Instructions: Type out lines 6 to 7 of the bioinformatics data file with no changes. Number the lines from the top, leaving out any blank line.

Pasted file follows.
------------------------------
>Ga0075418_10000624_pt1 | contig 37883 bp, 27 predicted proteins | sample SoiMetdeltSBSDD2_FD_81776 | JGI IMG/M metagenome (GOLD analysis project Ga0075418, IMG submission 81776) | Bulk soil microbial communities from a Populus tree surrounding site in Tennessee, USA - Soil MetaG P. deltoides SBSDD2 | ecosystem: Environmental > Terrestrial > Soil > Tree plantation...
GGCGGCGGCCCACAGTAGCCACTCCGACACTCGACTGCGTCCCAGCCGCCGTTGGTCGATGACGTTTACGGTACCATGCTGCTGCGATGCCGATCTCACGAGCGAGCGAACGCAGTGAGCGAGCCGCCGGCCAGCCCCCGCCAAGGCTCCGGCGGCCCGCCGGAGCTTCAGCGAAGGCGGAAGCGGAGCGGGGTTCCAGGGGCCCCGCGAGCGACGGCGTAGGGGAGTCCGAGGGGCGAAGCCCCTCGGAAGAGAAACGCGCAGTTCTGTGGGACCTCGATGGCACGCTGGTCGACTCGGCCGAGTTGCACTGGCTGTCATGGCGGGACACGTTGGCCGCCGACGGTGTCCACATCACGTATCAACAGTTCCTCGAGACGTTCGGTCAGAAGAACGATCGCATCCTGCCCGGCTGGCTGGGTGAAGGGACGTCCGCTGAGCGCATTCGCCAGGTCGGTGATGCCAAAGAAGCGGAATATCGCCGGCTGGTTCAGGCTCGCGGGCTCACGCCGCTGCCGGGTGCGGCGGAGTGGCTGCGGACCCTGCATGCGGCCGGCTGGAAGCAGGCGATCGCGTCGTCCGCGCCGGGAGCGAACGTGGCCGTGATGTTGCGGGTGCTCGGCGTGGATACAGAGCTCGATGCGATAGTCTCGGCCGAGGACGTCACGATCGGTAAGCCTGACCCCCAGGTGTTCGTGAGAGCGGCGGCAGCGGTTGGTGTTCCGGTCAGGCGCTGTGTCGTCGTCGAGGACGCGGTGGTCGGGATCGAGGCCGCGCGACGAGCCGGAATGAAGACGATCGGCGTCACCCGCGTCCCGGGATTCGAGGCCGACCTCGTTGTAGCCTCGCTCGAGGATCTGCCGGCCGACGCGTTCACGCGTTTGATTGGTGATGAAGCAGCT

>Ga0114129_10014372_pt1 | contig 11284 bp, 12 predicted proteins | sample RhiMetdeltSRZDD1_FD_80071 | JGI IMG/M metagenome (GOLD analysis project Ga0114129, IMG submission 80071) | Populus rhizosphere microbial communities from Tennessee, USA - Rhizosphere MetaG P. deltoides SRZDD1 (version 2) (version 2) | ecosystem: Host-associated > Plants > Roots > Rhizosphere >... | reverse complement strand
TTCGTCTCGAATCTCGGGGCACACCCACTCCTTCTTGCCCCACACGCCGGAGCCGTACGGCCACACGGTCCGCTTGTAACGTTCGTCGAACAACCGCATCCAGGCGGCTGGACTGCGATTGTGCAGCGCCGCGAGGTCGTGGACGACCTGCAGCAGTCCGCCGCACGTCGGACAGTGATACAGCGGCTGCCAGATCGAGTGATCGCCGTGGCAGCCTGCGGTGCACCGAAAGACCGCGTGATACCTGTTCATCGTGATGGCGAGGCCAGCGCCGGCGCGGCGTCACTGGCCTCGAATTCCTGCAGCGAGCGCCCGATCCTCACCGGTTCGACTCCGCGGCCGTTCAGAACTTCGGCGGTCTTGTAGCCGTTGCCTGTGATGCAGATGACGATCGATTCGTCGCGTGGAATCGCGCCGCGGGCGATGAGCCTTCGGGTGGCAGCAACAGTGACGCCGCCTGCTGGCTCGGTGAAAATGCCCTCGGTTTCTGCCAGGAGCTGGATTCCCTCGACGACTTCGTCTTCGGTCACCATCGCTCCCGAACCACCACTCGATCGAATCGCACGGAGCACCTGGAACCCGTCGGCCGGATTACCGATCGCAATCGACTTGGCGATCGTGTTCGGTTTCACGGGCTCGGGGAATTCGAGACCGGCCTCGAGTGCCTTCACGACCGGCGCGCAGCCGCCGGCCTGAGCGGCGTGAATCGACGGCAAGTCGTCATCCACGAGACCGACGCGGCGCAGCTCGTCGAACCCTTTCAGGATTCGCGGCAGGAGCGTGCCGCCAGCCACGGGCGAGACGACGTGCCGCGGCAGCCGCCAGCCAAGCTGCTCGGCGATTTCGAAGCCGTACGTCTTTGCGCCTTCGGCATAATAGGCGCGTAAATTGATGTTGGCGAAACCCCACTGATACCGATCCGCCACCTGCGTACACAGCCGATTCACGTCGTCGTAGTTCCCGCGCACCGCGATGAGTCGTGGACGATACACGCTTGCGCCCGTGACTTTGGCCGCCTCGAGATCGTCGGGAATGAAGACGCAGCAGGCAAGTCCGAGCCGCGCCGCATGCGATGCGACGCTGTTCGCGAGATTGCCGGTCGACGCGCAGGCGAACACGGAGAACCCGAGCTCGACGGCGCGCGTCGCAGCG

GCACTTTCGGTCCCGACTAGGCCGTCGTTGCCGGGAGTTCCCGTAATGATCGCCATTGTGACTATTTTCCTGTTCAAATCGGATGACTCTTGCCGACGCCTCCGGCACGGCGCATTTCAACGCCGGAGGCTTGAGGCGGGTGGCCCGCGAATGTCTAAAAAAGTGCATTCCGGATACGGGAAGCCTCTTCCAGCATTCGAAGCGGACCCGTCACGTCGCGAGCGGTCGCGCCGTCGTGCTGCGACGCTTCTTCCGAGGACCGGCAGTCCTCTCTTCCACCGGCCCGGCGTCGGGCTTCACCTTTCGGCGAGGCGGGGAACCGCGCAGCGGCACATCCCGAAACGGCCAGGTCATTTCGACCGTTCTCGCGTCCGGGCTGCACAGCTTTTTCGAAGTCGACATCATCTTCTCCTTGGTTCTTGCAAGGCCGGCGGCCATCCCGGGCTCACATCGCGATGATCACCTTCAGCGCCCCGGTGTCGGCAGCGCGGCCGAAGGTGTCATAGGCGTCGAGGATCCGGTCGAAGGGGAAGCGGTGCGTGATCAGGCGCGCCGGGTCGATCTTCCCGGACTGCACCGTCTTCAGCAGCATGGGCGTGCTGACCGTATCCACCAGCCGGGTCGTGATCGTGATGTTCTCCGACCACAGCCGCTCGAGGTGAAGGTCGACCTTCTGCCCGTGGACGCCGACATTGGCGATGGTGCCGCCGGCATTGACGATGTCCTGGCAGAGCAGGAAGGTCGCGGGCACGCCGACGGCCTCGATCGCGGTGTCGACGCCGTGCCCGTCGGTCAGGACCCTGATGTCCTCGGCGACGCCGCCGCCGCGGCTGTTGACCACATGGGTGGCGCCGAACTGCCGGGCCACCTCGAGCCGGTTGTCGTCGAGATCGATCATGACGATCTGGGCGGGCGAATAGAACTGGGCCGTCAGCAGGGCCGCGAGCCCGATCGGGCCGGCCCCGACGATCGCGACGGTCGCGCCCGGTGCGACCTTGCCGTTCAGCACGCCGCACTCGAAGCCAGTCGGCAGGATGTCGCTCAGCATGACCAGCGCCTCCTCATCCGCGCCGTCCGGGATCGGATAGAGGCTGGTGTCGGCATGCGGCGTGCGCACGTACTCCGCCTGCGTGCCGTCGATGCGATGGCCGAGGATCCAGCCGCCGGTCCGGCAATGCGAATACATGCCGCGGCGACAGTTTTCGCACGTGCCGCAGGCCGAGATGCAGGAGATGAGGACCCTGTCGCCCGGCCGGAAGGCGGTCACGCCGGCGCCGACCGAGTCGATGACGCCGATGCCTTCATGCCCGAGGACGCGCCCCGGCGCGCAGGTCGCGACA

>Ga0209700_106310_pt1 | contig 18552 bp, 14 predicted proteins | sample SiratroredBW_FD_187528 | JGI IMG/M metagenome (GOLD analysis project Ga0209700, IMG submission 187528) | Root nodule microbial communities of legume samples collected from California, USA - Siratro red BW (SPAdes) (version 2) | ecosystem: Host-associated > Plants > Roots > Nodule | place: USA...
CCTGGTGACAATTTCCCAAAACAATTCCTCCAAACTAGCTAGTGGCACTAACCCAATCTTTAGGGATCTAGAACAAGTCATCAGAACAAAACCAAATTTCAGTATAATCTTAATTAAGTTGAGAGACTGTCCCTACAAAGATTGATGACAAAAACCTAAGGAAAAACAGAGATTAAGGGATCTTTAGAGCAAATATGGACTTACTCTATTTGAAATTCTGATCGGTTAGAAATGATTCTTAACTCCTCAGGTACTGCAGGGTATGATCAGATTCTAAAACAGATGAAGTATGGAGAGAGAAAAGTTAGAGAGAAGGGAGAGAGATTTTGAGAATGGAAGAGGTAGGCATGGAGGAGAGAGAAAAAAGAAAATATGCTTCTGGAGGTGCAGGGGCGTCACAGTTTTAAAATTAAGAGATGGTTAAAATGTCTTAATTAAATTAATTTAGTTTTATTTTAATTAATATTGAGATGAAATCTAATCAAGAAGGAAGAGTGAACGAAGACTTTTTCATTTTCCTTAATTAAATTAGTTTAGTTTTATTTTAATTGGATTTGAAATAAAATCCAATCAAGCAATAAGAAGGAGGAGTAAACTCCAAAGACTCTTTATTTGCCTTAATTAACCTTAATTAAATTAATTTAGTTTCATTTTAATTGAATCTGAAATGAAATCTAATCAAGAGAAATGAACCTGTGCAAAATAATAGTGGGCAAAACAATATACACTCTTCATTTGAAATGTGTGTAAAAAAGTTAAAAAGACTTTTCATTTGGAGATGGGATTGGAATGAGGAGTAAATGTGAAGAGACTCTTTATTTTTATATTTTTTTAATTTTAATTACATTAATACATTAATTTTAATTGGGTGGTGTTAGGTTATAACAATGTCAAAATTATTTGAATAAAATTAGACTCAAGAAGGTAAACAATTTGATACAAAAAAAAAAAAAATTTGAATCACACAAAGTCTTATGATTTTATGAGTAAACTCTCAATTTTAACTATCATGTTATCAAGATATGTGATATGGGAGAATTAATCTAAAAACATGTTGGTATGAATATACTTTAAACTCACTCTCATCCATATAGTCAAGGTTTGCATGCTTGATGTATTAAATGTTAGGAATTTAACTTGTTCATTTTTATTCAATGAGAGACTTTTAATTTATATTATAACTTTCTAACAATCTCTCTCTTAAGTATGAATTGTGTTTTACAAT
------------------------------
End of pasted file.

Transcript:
>Ga0209700_106310_pt1 | contig 18552 bp, 14 predicted proteins | sample SiratroredBW_FD_187528 | JGI IMG/M metagenome (GOLD analysis project Ga0209700, IMG submission 187528) | Root nodule microbial communities of legume samples collected from California, USA - Siratro red BW (SPAdes) (version 2) | ecosystem: Host-associated > Plants > Roots > Nodule | place: USA...
CCTGGTGACAATTTCCCAAAACAATTCCTCCAAACTAGCTAGTGGCACTAACCCAATCTTTAGGGATCTAGAACAAGTCATCAGAACAAAACCAAATTTCAGTATAATCTTAATTAAGTTGAGAGACTGTCCCTACAAAGATTGATGACAAAAACCTAAGGAAAAACAGAGATTAAGGGATCTTTAGAGCAAATATGGACTTACTCTATTTGAAATTCTGATCGGTTAGAAATGATTCTTAACTCCTCAGGTACTGCAGGGTATGATCAGATTCTAAAACAGATGAAGTATGGAGAGAGAAAAGTTAGAGAGAAGGGAGAGAGATTTTGAGAATGGAAGAGGTAGGCATGGAGGAGAGAGAAAAAAGAAAATATGCTTCTGGAGGTGCAGGGGCGTCACAGTTTTAAAATTAAGAGATGGTTAAAATGTCTTAATTAAATTAATTTAGTTTTATTTTAATTAATATTGAGATGAAATCTAATCAAGAAGGAAGAGTGAACGAAGACTTTTTCATTTTCCTTAATTAAATTAGTTTAGTTTTATTTTAATTGGATTTGAAATAAAATCCAATCAAGCAATAAGAAGGAGGAGTAAACTCCAAAGACTCTTTATTTGCCTTAATTAACCTTAATTAAATTAATTTAGTTTCATTTTAATTGAATCTGAAATGAAATCTAATCAAGAGAAATGAACCTGTGCAAAATAATAGTGGGCAAAACAATATACACTCTTCATTTGAAATGTGTGTAAAAAAGTTAAAAAGACTTTTCATTTGGAGATGGGATTGGAATGAGGAGTAAATGTGAAGAGACTCTTTATTTTTATATTTTTTTAATTTTAATTACATTAATACATTAATTTTAATTGGGTGGTGTTAGGTTATAACAATGTCAAAATTATTTGAATAAAATTAGACTCAAGAAGGTAAACAATTTGATACAAAAAAAAAAAAAATTTGAATCACACAAAGTCTTATGATTTTATGAGTAAACTCTCAATTTTAACTATCATGTTATCAAGATATGTGATATGGGAGAATTAATCTAAAAACATGTTGGTATGAATATACTTTAAACTCACTCTCATCCATATAGTCAAGGTTTGCATGCTTGATGTATTAAATGTTAGGAATTTAACTTGTTCATTTTTATTCAATGAGAGACTTTTAATTTATATTATAACTTTCTAACAATCTCTCTCTTAAGTATGAATTGTGTTTTACAAT